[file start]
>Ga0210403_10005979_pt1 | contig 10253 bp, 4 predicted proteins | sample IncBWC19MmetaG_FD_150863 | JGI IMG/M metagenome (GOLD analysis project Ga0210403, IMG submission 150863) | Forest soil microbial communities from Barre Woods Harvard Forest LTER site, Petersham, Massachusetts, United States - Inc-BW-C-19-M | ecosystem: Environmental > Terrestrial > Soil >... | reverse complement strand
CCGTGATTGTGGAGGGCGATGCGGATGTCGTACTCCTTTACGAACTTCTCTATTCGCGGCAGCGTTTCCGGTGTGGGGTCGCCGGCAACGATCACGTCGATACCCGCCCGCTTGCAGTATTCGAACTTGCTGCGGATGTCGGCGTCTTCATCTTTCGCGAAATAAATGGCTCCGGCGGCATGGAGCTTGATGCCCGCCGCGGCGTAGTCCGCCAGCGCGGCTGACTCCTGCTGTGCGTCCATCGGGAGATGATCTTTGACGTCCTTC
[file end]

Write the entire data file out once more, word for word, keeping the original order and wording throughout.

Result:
>Ga0210403_10005979_pt1 | contig 10253 bp, 4 predicted proteins | sample IncBWC19MmetaG_FD_150863 | JGI IMG/M metagenome (GOLD analysis project Ga0210403, IMG submission 150863) | Forest soil microbial communities from Barre Woods Harvard Forest LTER site, Petersham, Massachusetts, United States - Inc-BW-C-19-M | ecosystem: Environmental > Terrestrial > Soil >... | reverse complement strand
CCGTGATTGTGGAGGGCGATGCGGATGTCGTACTCCTTTACGAACTTCTCTATTCGCGGCAGCGTTTCCGGTGTGGGGTCGCCGGCAACGATCACGTCGATACCCGCCCGCTTGCAGTATTCGAACTTGCTGCGGATGTCGGCGTCTTCATCTTTCGCGAAATAAATGGCTCCGGCGGCATGGAGCTTGATGCCCGCCGCGGCGTAGTCCGCCAGCGCGGCTGACTCCTGCTGTGCGTCCATCGGGAGATGATCTTTGACGTCCTTC